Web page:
museum's chief operating officer.




December 25, 2004

It's been a great half-year for Midway museum

ATTENDANCE: More than 500,000 people have visited the aircraft carrier in San Diego.

By Henri Brickey

The Press-Enterprise

SAN DIEGO - Six months after opening to the public, the USS Midway aircraft carrier museum is operating full speed ahead.

"Attendance is way beyond the most optimistic of projections," Midway spokesman Scott McGaugh said earlier this month.

The San Diego Convention and Visitors Bureau predicted that 440,000 people would board the Midway, officially known as San Diego Aircraft Carrier Museum, in the museum's inaugural year.

The floating museum already has attracted more than 500,000 visitors, McGaugh said. In the first 90 days, more than 8,000 people joined as annual members, three times what was initially expected, McGaugh said. And the ship is already over 50 percent booked for private events next year; reservations are already being made for 2006.

"We can declare victory," retired Rear Adm. Mac McLaughlin, the museum's president, said from aboard the ship earlier this month.

The former flagship of America's Pacific fleet, the Midway docked at the Navy Pier in San Diego's North Embarcadero in June.

~ Correction: Midway docked at Navy Pier in January.

The Midway served the Navy for 47 years and was retired in 1992 in Bremerton, Wash., to become part of the Navy's reserve fleet. A few years later, the Midway was decommissioned, and museum organizers began working to bring the ship to San Diego.

~ Correction: Midway was retired and decommissioned in San Diego in June 1992 and then placed in reserve at Bremerton, WA.

Early on, critics said the museum would be a flop, McLaughlin said.

Even the military had its doubts. Before donating the ship last year, the Navy required that museum organizers hold $500,000 in reserve funding in case the museum failed to attract visitors and the ship had to be towed away.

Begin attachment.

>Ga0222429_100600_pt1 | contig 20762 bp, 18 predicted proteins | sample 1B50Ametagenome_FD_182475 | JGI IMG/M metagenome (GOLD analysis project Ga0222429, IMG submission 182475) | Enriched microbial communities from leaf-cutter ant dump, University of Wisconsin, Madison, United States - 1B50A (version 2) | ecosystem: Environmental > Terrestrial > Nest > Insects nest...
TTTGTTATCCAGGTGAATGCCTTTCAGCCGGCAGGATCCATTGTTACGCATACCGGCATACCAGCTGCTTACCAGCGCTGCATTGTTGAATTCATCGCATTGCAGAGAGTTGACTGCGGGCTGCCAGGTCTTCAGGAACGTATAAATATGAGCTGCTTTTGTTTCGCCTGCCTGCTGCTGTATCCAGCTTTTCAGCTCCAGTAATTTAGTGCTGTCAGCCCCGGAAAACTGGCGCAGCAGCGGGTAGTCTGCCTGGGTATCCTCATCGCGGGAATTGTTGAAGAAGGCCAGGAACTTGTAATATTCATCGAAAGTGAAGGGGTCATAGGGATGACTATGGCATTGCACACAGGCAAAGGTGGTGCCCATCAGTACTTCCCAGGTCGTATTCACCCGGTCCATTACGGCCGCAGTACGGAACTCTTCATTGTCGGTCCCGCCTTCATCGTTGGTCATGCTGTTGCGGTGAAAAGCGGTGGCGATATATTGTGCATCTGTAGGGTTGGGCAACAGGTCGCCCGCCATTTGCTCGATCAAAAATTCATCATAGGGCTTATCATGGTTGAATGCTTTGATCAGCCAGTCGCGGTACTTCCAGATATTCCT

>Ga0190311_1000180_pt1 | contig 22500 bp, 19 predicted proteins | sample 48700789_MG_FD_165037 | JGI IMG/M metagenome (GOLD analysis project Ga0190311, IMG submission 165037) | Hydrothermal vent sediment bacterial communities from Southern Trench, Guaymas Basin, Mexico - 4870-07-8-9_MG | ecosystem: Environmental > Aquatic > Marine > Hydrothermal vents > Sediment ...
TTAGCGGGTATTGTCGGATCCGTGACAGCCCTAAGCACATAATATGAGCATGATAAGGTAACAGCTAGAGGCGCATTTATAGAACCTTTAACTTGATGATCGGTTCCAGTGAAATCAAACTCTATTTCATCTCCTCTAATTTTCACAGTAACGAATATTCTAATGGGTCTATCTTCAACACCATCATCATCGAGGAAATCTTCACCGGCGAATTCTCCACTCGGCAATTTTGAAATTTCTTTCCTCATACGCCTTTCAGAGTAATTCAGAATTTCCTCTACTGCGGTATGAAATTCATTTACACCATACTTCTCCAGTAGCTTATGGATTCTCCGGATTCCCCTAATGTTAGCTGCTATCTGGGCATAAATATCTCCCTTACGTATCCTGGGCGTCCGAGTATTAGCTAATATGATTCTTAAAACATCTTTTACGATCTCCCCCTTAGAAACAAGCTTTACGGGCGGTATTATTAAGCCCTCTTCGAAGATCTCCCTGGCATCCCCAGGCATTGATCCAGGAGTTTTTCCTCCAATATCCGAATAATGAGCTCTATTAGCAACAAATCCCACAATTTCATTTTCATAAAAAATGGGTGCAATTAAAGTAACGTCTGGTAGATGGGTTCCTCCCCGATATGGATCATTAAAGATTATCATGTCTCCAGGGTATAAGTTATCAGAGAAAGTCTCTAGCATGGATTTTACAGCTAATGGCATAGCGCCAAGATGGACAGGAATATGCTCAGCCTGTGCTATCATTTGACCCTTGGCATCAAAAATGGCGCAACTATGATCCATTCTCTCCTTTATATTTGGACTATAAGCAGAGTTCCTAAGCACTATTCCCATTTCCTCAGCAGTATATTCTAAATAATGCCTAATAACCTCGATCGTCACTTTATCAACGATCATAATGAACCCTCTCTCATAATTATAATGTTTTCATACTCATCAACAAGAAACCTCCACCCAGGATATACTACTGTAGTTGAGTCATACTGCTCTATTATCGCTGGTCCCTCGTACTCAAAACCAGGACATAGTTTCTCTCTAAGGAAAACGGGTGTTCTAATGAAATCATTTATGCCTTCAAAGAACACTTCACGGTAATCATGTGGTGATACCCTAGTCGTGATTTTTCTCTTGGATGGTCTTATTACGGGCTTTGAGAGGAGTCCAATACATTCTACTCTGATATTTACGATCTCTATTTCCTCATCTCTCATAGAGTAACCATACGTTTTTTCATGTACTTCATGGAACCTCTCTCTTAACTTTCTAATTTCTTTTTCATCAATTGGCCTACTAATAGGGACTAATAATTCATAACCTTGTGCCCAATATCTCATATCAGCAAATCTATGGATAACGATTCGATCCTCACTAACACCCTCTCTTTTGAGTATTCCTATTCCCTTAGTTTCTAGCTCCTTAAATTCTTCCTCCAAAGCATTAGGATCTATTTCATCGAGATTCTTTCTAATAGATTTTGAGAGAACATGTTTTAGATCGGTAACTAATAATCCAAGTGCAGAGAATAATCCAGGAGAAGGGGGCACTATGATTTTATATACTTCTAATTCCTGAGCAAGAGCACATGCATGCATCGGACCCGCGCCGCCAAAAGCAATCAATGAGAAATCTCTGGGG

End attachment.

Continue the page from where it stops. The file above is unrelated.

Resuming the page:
Doubters have since been proven wrong.

"It looks like we're going to exceed 800,000 the first year. That's a powerful attraction," said Reint Reinders, president of the San Diego Convention and Visitors Bureau. "Any museum would be licking their chops to get 800,000 visitors a year."

Another decommissioned aircraft carrier, the USS Intrepid, is docked off New York City and attracts roughly 600,000 visitors a year.

For those who haven't seen the Midway since it first opened in summer, things have changed.

"What you saw in June is a tiny slice of a 10-year master buildout plan," said McGaugh, the spokesman. "It will be constantly expanding and changing every few months for years to come."

Two weeks ago, crews loaded four newly refurbished aircraft on the Midway's deck, bringing the total aboard the ship to 15. Three more aircraft will be added in March.

The two helicopters and two jets were hoisted onto the Midway this month after undergoing thousands of hours of rehabilitation at the hands of volunteers charged with their restoration.

Bob Modell, 63, served on the Midway in the early 1960s as an aviation electronics technician and now volunteers as a member of the Midway Aircraft Restoration Team. Altogether, about a dozen volunteers make up the team, and each member typically puts in between 20 and 40 hours a month, Modell said.

"Some of them come to us in good condition. Others are a mess," Modell said as he watched an F-4 Phantom lowered onto the aircraft carrier by crane.

By the time the aircraft make it to the Midway, they look like new.

Retired Cmdr. Chuck Smiley - who flew in five of NASA's Apollo recovery missions in a SH-3 Sea King helicopter, including the famous Apollo 13 mission - was aboard the Midway earlier this month when a restored Sea King was delivered.

"It's the best replica I've ever seen, and thanks to all of you who make it possible," Smiley told a crowd of pilots and museum volunteers who gathered on the ship's deck last week to celebrate the arrival.

Next month, three new exhibits will open on the Midway: an engine room, sick bay and forecastle.



October 13, 2004

It's full-steam ahead for Aircraft Carrier Museum

San Diego Source - The Daily Transcript